People can be exhausted, scared, and feeling hopeless after the battery of tests Stacy had been through. But Stacy was relentless, hopeful and always full of life through it all, Dr. Tabbaa recalled. She felt she was in good hands. They all just wanted answers from what started as an abnormal lab.
Then the biopsy came back: parasites. Finally, the story made sense. Having travelled the world on her way to the U.S., Stacy would have been exposed to parasites that are unheard of in Cleveland. Doctors only read about Trypanosoma cruzi in text books, but there it was, found in her colon causing that inflammation. Simply treating this parasite wouldn’t be enough.
There is a rule in medicine, called “true and true.” It means two separate facts can be independently true, even if they seem related. She had inflammation in her biliary tree and liver, and in her colon. But did she have two problems, two truths, to explain each issue or was it all caused by Trypanosoma? Dr. Tabba was suspicious and had to confirm. Would he find this parasite hiding in the liver and biliary tree too?
Two Is Too Many
Inflammation disrupts the normal architecture of tissue. It makes cells work overtime or even regenerate. But cells make mistakes when overworked. Sound familiar? This can result in permanent problems with structure and function of tissue or worse yet cause cells to become rogue, leading to cancer. To evaluate how badly the inflammation damaged the liver, Dr. Tabbaa biopsied the liver. They had already found an exceedingly rare infection. But then they found another.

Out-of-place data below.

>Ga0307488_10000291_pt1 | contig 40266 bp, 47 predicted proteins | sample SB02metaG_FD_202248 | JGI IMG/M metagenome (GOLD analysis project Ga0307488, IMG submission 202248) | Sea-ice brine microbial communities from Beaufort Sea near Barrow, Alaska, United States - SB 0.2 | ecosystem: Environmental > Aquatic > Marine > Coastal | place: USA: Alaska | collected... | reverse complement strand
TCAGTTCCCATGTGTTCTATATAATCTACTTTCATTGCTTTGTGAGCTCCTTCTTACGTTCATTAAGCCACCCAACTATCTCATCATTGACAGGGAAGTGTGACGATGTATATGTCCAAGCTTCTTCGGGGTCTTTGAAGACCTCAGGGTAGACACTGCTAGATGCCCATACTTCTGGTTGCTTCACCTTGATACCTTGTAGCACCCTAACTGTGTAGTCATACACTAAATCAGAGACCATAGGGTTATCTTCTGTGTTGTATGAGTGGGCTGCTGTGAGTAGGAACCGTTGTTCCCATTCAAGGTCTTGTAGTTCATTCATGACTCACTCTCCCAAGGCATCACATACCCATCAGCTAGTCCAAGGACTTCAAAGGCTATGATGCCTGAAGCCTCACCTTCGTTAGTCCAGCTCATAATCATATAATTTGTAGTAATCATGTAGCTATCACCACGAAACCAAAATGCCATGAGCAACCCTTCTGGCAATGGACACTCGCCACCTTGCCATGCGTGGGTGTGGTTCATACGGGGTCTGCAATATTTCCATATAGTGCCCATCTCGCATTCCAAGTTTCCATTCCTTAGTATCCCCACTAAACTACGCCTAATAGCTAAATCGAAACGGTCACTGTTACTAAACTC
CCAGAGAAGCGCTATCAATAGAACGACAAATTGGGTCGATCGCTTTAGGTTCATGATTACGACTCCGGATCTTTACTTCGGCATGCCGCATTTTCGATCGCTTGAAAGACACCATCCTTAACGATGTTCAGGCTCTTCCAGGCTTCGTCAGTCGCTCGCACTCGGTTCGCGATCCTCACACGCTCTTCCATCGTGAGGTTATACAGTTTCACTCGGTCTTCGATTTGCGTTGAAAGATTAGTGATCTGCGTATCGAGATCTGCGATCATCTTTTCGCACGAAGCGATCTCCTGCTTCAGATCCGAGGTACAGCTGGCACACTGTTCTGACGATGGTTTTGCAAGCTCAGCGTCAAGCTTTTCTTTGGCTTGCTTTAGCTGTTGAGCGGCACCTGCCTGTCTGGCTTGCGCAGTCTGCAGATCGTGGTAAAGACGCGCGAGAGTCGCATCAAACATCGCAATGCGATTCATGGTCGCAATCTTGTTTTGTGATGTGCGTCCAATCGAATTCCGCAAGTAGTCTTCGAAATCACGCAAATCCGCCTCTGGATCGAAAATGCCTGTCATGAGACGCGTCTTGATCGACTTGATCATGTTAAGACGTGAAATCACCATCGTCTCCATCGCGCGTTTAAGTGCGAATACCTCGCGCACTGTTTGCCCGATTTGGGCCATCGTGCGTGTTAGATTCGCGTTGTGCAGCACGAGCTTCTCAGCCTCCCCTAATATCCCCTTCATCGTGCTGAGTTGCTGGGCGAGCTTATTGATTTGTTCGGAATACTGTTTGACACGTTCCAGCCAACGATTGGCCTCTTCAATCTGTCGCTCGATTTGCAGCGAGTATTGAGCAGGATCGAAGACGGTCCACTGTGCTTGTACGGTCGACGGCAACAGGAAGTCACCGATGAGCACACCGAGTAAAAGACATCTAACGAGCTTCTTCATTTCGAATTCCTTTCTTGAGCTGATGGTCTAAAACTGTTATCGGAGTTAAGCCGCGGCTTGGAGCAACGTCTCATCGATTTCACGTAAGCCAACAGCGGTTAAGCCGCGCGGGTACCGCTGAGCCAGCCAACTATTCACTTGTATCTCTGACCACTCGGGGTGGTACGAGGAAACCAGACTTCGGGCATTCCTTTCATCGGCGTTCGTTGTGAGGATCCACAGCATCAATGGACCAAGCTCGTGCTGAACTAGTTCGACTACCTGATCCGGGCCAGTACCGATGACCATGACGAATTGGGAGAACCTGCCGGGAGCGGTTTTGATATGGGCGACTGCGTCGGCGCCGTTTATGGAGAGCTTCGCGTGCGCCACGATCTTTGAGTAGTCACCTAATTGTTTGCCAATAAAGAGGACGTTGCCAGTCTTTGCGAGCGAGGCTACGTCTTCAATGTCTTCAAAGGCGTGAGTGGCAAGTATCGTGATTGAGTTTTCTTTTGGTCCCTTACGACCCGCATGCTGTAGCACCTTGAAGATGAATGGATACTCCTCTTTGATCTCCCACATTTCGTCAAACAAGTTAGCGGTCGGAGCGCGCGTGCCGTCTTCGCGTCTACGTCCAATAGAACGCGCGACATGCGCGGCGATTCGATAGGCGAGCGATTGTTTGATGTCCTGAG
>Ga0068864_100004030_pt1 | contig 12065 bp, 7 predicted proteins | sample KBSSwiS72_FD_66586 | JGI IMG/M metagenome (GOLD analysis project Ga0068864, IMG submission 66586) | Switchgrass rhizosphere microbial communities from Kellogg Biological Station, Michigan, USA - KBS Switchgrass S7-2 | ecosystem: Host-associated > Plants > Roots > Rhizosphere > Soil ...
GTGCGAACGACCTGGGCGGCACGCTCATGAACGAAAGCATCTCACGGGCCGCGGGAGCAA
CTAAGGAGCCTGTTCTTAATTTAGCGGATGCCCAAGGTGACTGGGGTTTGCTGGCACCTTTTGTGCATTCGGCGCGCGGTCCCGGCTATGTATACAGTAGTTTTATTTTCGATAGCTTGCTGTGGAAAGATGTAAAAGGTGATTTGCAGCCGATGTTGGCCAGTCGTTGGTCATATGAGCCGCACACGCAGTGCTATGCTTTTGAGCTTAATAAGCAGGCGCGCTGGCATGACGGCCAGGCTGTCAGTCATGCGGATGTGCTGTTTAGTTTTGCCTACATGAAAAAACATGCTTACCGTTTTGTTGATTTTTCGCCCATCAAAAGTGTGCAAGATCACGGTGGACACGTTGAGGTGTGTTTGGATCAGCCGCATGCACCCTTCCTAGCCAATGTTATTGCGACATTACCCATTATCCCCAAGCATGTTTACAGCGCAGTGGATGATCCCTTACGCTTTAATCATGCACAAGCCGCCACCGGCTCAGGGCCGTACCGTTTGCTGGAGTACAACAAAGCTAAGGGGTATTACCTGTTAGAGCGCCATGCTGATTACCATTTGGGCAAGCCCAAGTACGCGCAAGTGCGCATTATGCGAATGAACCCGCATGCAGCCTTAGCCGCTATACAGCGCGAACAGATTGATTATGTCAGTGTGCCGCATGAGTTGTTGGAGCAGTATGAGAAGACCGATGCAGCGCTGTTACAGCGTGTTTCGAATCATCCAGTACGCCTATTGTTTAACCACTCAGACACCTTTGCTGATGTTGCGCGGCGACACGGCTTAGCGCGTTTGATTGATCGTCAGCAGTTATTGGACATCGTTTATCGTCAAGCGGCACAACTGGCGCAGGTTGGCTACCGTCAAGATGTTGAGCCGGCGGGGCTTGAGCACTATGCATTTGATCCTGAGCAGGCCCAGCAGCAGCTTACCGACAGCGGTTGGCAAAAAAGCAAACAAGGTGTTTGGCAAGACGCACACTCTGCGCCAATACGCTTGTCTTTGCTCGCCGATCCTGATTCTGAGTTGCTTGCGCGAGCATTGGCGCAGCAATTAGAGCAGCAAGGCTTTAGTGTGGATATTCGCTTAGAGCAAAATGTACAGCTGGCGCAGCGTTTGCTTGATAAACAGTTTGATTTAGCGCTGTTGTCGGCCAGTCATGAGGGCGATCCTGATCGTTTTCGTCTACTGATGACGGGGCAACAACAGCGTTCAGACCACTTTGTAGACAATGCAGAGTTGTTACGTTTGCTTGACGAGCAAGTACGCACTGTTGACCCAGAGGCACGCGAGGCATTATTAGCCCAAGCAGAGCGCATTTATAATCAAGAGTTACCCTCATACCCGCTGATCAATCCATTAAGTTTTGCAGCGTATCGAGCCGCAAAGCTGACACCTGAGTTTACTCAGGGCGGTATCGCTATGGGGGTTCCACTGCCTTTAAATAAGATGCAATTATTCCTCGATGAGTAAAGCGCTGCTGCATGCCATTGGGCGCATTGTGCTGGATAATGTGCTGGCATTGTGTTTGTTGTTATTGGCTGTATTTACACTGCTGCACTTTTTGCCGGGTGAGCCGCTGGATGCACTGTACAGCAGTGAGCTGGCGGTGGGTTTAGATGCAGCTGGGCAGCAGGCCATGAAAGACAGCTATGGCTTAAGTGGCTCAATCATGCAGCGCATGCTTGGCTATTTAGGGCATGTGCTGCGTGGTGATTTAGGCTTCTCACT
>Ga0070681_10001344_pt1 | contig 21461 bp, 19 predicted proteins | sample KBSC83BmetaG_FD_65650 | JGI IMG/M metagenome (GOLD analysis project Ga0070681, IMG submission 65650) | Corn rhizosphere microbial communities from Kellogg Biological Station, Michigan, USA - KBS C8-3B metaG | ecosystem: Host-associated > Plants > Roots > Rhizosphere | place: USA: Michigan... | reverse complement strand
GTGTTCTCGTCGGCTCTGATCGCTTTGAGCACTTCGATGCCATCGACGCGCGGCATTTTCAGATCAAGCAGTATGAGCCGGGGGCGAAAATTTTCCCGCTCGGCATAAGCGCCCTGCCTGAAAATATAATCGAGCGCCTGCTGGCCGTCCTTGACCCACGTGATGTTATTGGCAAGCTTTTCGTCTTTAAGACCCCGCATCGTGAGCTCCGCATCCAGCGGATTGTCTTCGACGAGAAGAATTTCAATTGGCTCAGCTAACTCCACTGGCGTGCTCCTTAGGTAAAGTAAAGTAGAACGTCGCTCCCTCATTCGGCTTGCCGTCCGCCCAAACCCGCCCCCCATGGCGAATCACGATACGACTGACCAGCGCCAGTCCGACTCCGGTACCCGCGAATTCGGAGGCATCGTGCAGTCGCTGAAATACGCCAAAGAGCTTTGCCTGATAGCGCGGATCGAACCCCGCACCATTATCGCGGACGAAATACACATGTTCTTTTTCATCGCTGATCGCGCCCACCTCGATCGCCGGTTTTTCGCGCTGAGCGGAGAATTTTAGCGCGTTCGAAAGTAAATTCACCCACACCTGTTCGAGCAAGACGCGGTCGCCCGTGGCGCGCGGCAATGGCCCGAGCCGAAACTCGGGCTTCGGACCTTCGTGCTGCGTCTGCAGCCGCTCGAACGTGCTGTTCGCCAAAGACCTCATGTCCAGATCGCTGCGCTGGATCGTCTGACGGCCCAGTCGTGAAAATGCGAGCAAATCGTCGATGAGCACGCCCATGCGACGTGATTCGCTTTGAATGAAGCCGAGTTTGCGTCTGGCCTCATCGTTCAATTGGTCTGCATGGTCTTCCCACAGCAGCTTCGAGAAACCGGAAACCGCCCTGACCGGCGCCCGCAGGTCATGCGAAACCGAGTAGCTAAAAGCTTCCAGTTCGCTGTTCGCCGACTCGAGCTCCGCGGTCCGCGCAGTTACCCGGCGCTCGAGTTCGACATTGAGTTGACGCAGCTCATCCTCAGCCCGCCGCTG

What at first seemed to be an unusual case of PSC turns out was scarring of the liver and biliary tree due to a second parasite, called Clonorchis or “liver fluke”. This parasite is ingested in seafood and found most commonly in Southeast Asia. It can silently cause damage in the liver and biliary tree over years. For Stacy, she finally had answers. Because she had permanent scarring in her liver at this point, she would require monitoring for cancer even after being treated for the infections. Years later, she ultimately succumbed to cancer stemming from this scarring from the infection.
No one ever wants to stump their doctor. But in Cleveland, many come to get their medical mysteries solved. Dr. Tabbaa exemplified the special attention to detail and expertise needed to solve Stacy’s mysterious case and helped her live happily for many more years.
Dr. Corey Meador is a practicing family medicine physician in Cleveland who has written for PBS NewsHour and The Washington Post. He obtained degrees from Loyola Marymount University School of Film & Television in Los Angeles and Drexel University College of Medicine.